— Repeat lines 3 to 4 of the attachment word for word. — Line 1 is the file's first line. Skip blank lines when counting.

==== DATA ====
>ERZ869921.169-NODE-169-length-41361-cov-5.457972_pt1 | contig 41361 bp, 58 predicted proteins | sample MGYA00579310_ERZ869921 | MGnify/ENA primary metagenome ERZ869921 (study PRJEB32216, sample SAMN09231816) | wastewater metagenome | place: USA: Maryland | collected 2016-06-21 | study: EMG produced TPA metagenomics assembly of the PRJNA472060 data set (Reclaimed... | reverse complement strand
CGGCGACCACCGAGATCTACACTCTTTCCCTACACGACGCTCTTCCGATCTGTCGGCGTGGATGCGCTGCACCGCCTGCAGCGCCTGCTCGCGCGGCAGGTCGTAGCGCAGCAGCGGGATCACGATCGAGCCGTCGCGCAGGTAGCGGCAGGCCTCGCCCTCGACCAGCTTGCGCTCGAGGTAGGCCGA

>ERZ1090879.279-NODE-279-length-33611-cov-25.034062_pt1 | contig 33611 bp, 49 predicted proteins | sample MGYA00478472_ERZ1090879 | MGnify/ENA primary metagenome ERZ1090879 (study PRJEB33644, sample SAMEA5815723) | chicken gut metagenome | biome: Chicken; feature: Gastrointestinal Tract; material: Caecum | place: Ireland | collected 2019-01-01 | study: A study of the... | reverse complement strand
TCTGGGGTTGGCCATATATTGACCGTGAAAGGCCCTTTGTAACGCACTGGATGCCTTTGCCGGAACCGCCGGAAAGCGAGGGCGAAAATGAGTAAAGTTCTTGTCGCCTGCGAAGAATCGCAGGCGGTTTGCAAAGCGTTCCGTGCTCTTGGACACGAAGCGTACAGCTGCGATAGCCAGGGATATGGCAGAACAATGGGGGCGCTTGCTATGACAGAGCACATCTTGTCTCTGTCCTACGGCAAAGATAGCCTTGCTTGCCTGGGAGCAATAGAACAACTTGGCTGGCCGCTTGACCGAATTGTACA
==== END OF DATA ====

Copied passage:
>ERZ1090879.279-NODE-279-length-33611-cov-25.034062_pt1 | contig 33611 bp, 49 predicted proteins | sample MGYA00478472_ERZ1090879 | MGnify/ENA primary metagenome ERZ1090879 (study PRJEB33644, sample SAMEA5815723) | chicken gut metagenome | biome: Chicken; feature: Gastrointestinal Tract; material: Caecum | place: Ireland | collected 2019-01-01 | study: A study of the... | reverse complement strand
TCTGGGGTTGGCCATATATTGACCGTGAAAGGCCCTTTGTAACGCACTGGATGCCTTTGCCGGAACCGCCGGAAAGCGAGGGCGAAAATGAGTAAAGTTCTTGTCGCCTGCGAAGAATCGCAGGCGGTTTGCAAAGCGTTCCGTGCTCTTGGACACGAAGCGTACAGCTGCGATAGCCAGGGATATGGCAGAACAATGGGGGCGCTTGCTATGACAGAGCACATCTTGTCTCTGTCCTACGGCAAAGATAGCCTTGCTTGCCTGGGAGCAATAGAACAACTTGGCTGGCCGCTTGACCGAATTGTACA